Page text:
CHAPTER ELEVEN
Angling in

T he problem of being nourished by poisons seems fathomless when confronted by cases in which a person's sense of "well-being and vitality spring from the same characteristics which give trouble" ( Bion, 1965, p. 144). Bion has in mind mental illness so persistent that it is often attributed to inborn physical pathology. He wonders whether it might not be better to understand the individual's difficulties as arising from a "normal physical state and to spring from the very health and virility of the patient's endowment of ambition, intolerance of frustration, envy, aggression and his belief that there is, or ought to be, or will be (even if it has to be created by himself) an ideal object that exists to fulfil itself."

The very traits that are part of illness are, in some way, part of health: ambition, frustration, intolerance, envy, aggression, belief in a compelling ideal object. Is illness/health a matter of too much/too little, right or wrong use of such ingredients, warped ways of structuring them, varied ways of relating to warps?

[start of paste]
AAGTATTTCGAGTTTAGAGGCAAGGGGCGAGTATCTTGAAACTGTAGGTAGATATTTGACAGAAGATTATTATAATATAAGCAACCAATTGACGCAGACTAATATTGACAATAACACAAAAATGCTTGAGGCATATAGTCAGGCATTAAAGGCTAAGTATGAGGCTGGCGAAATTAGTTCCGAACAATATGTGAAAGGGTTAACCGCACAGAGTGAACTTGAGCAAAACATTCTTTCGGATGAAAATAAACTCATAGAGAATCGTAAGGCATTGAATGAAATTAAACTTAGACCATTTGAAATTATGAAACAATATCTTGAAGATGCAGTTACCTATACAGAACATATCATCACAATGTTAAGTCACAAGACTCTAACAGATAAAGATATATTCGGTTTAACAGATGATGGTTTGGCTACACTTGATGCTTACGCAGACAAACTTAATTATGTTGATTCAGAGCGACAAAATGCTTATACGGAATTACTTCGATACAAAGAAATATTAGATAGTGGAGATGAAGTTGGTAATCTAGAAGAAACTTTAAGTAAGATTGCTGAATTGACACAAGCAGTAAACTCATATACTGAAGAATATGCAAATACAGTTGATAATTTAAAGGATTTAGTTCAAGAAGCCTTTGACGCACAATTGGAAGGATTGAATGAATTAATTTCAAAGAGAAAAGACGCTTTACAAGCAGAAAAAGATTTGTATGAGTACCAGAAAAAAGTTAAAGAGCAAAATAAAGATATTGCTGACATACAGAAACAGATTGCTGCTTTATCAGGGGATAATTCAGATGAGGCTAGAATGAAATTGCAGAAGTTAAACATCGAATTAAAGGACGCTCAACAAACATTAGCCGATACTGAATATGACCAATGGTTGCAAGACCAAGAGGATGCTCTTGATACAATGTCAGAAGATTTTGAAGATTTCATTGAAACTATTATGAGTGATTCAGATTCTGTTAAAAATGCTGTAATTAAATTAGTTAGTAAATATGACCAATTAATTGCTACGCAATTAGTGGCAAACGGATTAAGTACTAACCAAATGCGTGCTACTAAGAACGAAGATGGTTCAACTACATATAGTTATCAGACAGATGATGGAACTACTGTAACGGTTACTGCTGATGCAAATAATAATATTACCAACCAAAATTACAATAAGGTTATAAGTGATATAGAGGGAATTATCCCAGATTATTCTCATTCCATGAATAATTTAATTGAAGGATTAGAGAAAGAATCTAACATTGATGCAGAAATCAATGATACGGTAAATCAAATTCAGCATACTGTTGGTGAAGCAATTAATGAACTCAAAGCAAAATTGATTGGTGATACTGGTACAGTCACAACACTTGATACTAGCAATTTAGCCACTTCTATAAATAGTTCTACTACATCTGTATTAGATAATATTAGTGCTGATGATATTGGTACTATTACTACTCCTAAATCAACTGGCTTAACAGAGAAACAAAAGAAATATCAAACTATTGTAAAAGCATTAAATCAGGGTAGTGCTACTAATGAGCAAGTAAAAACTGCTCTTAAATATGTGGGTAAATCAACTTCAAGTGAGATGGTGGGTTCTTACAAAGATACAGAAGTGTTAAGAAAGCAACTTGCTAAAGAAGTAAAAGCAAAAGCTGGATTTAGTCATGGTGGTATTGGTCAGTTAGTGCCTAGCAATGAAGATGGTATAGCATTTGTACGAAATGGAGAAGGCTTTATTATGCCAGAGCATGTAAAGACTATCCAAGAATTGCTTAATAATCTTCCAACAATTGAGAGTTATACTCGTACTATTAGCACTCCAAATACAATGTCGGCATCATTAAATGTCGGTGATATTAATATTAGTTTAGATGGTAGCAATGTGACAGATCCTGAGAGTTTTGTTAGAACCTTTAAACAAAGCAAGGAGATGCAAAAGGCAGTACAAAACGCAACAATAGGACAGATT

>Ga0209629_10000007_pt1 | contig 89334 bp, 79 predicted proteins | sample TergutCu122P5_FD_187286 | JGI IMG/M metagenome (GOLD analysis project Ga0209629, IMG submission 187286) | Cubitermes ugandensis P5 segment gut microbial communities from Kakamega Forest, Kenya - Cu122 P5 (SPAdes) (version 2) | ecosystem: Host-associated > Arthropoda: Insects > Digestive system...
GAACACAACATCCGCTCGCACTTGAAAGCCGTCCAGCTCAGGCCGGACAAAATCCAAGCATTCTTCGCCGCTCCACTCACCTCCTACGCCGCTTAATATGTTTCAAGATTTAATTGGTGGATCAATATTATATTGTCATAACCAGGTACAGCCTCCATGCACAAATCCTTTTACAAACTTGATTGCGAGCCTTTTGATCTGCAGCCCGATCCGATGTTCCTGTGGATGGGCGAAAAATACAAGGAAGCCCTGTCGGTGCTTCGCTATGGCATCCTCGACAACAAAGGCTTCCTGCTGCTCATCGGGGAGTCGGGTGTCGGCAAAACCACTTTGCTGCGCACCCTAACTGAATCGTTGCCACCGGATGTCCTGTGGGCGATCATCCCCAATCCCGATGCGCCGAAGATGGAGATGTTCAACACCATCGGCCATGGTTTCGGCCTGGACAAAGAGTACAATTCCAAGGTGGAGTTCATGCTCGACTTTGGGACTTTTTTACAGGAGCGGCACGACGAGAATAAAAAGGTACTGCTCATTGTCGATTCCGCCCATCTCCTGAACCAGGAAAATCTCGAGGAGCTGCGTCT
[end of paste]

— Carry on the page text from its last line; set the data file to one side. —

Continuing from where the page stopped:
A clinical point is that in attempting to remove illness, one may damage what is most alive and creative in the individual.

-187-

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Toxic Nourishment
Table of contents

Table of contents

  • Title Page iii
  • Contents vii
  • Acknowledgements ix
  • Introduction xiii
  • Toxic Nourishment xxii
  • Chapter One - Toxic Nourishment 1
  • Chapter Two - Suicide 13
  • Chapter Three - Miscarriages 35
  • Chapter Four - A Bug-Free Universe 57
  • Chapter Five - Feeling Normal 85
  • Chapter Six - Unconscious Learnings: Beyond the Lines 109
  • Chapter Seven - Self-Nulling 123
  • Chapter Eight - Empty and Violent Nourishment 139
  • Chapter Nine - Shadows of Agony X 159
  • Chapter Ten - Soundproof Sanity And Fear of Madness 171
  • Chapter Eleven - Angling In 187
  • Chapter Twelve - Desire and Nourishment 205
  • Epilogue 225
  • References 227
  • Index 229
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